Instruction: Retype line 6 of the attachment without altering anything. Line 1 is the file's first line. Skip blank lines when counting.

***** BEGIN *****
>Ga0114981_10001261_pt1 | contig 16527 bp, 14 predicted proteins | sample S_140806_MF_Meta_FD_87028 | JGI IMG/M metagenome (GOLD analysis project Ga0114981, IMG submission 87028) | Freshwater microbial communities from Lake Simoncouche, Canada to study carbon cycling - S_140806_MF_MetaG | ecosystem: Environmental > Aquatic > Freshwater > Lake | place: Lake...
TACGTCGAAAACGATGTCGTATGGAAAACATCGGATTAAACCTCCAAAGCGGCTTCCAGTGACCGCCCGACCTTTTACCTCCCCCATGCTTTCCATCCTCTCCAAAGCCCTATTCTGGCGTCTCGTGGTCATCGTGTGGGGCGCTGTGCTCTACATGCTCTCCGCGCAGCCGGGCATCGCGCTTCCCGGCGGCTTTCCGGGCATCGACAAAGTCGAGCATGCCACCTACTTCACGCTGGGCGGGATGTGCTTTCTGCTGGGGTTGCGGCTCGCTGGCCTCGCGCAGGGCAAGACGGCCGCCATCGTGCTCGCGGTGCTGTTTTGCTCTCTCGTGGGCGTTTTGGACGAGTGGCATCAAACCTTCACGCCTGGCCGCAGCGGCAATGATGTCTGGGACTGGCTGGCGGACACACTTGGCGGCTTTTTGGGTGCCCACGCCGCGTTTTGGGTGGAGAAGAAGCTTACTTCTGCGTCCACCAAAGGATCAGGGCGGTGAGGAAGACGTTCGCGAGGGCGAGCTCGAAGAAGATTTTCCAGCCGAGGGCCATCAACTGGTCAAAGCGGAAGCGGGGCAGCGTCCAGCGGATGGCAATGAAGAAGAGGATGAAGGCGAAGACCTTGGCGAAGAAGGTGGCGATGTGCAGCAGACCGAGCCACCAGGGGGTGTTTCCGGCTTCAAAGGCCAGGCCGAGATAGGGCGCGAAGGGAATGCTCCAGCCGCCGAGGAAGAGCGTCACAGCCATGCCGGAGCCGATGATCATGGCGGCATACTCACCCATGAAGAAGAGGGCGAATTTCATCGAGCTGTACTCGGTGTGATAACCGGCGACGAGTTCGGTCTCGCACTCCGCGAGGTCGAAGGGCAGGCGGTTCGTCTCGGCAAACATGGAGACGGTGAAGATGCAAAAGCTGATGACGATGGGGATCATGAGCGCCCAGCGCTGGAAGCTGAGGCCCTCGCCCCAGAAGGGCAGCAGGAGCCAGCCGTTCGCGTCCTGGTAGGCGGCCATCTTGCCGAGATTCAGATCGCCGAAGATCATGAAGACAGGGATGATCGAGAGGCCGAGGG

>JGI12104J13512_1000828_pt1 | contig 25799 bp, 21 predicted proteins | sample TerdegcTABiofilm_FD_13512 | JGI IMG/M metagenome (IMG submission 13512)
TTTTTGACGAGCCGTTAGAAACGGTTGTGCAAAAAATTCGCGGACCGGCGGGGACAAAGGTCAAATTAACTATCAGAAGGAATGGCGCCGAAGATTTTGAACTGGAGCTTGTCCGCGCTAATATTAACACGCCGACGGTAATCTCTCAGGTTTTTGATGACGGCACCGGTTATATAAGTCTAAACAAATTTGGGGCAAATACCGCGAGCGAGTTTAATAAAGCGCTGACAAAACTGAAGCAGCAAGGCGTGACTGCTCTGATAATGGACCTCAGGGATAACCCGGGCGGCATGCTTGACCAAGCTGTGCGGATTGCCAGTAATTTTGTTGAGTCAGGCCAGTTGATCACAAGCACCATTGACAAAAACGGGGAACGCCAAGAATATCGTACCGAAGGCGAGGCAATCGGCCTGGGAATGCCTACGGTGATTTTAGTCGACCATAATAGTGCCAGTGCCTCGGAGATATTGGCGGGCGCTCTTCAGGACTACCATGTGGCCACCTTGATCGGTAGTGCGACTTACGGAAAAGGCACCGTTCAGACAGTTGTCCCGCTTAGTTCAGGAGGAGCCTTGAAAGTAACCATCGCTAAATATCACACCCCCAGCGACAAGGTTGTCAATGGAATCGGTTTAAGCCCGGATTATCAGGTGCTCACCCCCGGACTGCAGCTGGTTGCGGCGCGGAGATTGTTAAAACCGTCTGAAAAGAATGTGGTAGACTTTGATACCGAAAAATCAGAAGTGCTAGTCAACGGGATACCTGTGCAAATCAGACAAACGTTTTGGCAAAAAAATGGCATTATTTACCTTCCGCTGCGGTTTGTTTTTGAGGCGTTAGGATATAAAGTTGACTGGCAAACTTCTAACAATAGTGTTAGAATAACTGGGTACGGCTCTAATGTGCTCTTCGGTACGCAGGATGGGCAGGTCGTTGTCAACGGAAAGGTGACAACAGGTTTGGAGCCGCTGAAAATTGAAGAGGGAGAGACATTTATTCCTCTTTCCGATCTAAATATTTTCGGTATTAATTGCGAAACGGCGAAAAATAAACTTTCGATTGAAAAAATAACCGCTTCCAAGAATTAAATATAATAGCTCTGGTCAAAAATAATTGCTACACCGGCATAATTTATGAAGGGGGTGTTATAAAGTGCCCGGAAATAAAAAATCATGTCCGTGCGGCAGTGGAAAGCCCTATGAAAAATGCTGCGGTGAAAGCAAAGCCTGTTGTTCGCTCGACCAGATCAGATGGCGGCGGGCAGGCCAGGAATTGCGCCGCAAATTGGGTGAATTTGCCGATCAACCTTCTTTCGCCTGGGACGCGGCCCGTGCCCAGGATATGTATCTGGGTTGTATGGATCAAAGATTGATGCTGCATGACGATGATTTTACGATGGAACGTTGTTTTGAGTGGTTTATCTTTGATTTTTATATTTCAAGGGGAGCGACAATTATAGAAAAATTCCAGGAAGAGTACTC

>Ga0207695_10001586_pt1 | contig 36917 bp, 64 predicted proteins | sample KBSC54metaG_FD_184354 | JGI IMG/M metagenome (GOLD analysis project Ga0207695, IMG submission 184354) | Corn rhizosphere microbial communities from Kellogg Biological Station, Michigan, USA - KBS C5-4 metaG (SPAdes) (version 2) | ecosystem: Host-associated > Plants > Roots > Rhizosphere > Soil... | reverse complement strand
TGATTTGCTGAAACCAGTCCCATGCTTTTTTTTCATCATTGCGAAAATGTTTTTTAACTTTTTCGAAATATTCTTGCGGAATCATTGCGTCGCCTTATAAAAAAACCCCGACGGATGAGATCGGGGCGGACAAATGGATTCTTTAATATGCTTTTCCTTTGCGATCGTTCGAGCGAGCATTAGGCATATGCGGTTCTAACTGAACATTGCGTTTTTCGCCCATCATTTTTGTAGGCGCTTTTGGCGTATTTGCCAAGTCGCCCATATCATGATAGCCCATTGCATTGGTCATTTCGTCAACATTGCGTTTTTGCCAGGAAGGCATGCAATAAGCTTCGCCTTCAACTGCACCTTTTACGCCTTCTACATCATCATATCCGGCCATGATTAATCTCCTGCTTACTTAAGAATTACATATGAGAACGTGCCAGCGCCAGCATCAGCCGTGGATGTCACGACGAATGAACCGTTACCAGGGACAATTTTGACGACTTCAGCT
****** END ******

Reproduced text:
TGATTTGCTGAAACCAGTCCCATGCTTTTTTTTCATCATTGCGAAAATGTTTTTTAACTTTTTCGAAATATTCTTGCGGAATCATTGCGTCGCCTTATAAAAAAACCCCGACGGATGAGATCGGGGCGGACAAATGGATTCTTTAATATGCTTTTCCTTTGCGATCGTTCGAGCGAGCATTAGGCATATGCGGTTCTAACTGAACATTGCGTTTTTCGCCCATCATTTTTGTAGGCGCTTTTGGCGTATTTGCCAAGTCGCCCATATCATGATAGCCCATTGCATTGGTCATTTCGTCAACATTGCGTTTTTGCCAGGAAGGCATGCAATAAGCTTCGCCTTCAACTGCACCTTTTACGCCTTCTACATCATCATATCCGGCCATGATTAATCTCCTGCTTACTTAAGAATTACATATGAGAACGTGCCAGCGCCAGCATCAGCCGTGGATGTCACGACGAATGAACCGTTACCAGGGACAATTTTGACGACTTCAGCT